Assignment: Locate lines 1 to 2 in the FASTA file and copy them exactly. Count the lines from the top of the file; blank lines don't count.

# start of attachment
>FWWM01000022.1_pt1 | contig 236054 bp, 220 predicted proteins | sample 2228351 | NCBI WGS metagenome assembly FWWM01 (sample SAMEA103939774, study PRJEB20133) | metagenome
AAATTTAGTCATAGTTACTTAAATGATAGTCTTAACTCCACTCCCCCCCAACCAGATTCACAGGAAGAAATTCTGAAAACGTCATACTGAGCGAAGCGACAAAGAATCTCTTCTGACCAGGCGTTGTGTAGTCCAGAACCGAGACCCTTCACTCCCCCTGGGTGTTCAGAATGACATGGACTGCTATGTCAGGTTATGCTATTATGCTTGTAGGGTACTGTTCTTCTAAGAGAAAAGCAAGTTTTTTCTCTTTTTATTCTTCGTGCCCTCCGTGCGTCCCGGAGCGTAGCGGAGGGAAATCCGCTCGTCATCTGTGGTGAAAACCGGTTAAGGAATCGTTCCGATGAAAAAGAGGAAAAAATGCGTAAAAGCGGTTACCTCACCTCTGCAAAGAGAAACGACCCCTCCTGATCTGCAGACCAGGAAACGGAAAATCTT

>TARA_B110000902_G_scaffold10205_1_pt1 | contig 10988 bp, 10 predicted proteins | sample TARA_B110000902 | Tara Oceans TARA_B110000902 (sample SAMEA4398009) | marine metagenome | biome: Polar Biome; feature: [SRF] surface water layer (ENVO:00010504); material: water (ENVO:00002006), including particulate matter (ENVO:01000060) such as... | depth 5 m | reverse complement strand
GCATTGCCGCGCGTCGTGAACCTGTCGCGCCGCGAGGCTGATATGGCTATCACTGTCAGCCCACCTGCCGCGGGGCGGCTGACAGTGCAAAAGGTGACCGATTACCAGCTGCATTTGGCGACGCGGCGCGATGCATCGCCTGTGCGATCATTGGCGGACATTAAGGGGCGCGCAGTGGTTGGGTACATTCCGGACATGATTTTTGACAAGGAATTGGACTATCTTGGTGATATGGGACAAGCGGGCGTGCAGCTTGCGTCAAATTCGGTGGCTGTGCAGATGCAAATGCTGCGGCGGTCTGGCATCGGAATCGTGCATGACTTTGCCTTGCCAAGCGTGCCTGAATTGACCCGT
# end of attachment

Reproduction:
>FWWM01000022.1_pt1 | contig 236054 bp, 220 predicted proteins | sample 2228351 | NCBI WGS metagenome assembly FWWM01 (sample SAMEA103939774, study PRJEB20133) | metagenome
AAATTTAGTCATAGTTACTTAAATGATAGTCTTAACTCCACTCCCCCCCAACCAGATTCACAGGAAGAAATTCTGAAAACGTCATACTGAGCGAAGCGACAAAGAATCTCTTCTGACCAGGCGTTGTGTAGTCCAGAACCGAGACCCTTCACTCCCCCTGGGTGTTCAGAATGACATGGACTGCTATGTCAGGTTATGCTATTATGCTTGTAGGGTACTGTTCTTCTAAGAGAAAAGCAAGTTTTTTCTCTTTTTATTCTTCGTGCCCTCCGTGCGTCCCGGAGCGTAGCGGAGGGAAATCCGCTCGTCATCTGTGGTGAAAACCGGTTAAGGAATCGTTCCGATGAAAAAGAGGAAAAAATGCGTAAAAGCGGTTACCTCACCTCTGCAAAGAGAAACGACCCCTCCTGATCTGCAGACCAGGAAACGGAAAATCTT